Mako Surfacing At Seaworld Orlando In 2016
Surfacing summer 2016 at SeaWorld Orlando will be Mako, a 200-foot-tall hypercoaster that will reach 73 mph along 4,760 feet of steel track — nearly a mile long — and leave riders feeling both breathless and weightless. Named for one of the ocean’s fastest known sharks, Mako will be Orlando’s tallest, fastest and longest roller coaster.
“On Mako, you’ll experience what it’s like to be this apex predator, surging through the water at top speed and chasing prey throughout a massive reef,” said Brian Morrow, SeaWorld’s attraction creative director. “It will be a wild mix of fear, thrills and fun.”
Mako’s tight turns and speed are inspired by reality. Mako sharks — also called “blue pointers” — are known for their top speed, making extreme jumps and the ability to quickly change course as they pursue their prey.
The new coaster will become one of the world’s few true hypercoasters, a group of roller coasters known for high speeds and steep drops and hills that create a feeling of weightlessness or “air time.” As the sleek coaster cars crest each hill, riders float, nearly weightless.
Mako is manufactured by Bolliger & Mabillard, a company renowned among coaster enthusiasts. B&M has built many of the world’s top roller coasters, including SeaWorld’s Manta and Kraken, and Busch Gardens Tampa Bay’s SheiKra.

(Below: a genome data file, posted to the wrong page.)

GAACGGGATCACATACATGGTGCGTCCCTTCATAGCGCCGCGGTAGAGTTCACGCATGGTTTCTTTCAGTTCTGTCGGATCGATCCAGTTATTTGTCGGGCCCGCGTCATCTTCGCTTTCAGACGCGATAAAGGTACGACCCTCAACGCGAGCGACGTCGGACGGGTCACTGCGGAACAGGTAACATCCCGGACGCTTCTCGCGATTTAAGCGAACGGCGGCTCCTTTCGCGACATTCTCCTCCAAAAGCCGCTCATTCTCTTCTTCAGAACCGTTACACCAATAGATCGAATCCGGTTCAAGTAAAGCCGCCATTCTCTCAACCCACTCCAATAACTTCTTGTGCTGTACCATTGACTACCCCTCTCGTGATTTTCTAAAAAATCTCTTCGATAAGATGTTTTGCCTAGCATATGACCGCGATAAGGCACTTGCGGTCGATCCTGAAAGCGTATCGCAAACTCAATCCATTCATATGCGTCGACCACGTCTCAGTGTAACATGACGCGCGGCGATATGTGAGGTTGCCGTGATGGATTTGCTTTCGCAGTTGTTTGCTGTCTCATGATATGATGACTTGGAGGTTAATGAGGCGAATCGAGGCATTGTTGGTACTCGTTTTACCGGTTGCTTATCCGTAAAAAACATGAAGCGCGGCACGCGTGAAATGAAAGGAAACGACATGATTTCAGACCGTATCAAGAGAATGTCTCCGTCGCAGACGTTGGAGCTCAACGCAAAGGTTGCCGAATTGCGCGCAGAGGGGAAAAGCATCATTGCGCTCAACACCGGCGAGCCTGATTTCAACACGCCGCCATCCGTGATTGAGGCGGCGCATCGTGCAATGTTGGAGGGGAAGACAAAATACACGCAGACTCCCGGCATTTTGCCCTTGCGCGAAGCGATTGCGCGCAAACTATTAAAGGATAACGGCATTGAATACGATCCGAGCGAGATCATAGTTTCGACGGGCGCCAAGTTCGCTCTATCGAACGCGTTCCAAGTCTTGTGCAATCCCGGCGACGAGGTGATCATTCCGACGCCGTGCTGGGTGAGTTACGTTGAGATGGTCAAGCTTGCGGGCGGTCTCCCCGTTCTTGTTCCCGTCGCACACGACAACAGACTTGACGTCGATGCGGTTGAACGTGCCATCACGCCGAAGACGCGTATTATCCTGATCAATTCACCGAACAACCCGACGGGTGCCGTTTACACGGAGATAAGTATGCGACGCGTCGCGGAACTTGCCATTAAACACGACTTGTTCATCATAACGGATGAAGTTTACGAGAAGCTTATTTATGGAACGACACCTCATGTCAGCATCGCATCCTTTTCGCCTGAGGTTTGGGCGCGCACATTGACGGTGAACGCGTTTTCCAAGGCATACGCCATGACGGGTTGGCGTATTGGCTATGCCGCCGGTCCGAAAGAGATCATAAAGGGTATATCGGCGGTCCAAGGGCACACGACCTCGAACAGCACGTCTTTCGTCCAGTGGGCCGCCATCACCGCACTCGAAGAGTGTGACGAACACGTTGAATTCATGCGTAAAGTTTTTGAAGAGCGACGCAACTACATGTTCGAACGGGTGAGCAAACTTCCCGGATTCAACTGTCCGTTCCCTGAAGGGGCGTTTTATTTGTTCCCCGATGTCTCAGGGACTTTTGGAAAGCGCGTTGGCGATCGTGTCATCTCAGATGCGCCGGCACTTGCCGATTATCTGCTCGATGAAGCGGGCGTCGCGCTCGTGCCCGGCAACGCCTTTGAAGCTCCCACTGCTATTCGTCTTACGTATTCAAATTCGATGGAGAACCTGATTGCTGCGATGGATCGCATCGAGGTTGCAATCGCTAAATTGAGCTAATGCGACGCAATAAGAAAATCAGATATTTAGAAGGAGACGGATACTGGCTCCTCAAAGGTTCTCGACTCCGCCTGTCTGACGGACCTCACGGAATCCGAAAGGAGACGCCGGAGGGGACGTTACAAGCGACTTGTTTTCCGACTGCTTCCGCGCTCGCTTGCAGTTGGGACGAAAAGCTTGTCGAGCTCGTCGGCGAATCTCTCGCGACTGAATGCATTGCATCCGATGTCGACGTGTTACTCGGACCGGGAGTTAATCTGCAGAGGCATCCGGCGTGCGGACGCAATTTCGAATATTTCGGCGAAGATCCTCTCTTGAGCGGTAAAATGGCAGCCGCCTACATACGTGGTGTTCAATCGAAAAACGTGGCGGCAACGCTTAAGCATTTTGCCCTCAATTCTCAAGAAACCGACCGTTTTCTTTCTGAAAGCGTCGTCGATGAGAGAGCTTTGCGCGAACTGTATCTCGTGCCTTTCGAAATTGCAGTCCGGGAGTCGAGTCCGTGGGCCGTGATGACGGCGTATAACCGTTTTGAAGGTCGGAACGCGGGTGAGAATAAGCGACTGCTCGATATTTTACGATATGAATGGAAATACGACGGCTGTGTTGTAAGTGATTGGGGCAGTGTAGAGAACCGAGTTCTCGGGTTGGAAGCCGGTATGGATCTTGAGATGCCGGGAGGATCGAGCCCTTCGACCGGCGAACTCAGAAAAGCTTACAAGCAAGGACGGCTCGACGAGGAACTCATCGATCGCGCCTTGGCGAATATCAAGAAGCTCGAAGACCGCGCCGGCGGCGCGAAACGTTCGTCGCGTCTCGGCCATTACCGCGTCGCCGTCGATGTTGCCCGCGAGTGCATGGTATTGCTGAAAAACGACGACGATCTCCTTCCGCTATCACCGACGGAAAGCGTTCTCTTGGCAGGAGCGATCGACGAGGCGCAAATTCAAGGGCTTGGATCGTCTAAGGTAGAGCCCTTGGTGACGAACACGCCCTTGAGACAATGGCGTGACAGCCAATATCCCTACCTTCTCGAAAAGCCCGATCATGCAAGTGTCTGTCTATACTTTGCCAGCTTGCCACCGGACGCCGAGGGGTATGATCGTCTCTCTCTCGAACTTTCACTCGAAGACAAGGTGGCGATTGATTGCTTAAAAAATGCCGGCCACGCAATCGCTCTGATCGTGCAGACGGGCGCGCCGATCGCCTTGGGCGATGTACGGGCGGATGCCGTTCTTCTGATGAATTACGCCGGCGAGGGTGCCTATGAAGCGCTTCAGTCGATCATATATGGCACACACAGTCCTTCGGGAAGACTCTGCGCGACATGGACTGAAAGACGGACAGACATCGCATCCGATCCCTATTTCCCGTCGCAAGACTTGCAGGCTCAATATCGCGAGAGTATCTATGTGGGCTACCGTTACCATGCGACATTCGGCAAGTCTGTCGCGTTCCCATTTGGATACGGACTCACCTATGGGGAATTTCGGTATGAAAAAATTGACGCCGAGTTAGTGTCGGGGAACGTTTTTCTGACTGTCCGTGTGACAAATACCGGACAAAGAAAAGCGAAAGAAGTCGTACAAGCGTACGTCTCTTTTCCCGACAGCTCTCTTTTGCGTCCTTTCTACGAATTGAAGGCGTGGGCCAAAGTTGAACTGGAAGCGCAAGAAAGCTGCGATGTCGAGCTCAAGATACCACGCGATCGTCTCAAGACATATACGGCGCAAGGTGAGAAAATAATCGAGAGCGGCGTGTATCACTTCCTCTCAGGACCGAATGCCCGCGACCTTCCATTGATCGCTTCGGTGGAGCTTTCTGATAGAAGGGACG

SeaWorld’s new hypercoaster will be the centerpiece of the newly themed surrounding realm. The two-acre plaza now will be fully shark themed including Mako, Shark Encounter, Sharks Underwater Grill, shops, shark and shipwreck theming and educational experiences featuring sharks.
The entire realm is created to make guests feel they’re underwater, part of the group of sharks and toothy animals that have taken over a shipwrecked reef.
In the plaza, guests will learn about the impact humans are having on sharks and why these animals are critical to the environment. Sharks are hunted for their fins — considered a delicacy in certain countries — and thousands are caught accidentally in nets. Several species of sharks are on the verge of extinction.
“It’s this blend of education and thrills, immersing guests in an underwater world, that sets a SeaWorld ride apart from others,” said Morrow.
“Our fans will love how Mako complements our other rides. Kraken is big, monstrous and twisty. Manta is massive and glides smoothly, taking you on a flight like a huge ray. Mako is entirely different. It’s streamlined and fast, just like a mako shark. There’s no wasted motion, it’s all speed and dives.”
Mako uses a unique sound system to enhance the experience, and not just for those on the ride. The full score of Mako can be heard and follows riders out of the station and up the lift hill. Custom surround effects and musical scores fill the realm, changing as the coaster dives through the area.
At night, specialty lights will accent the coaster trains, realm and track, flickering and shimmering, simulating fish being scattered by a mako on the hunt.
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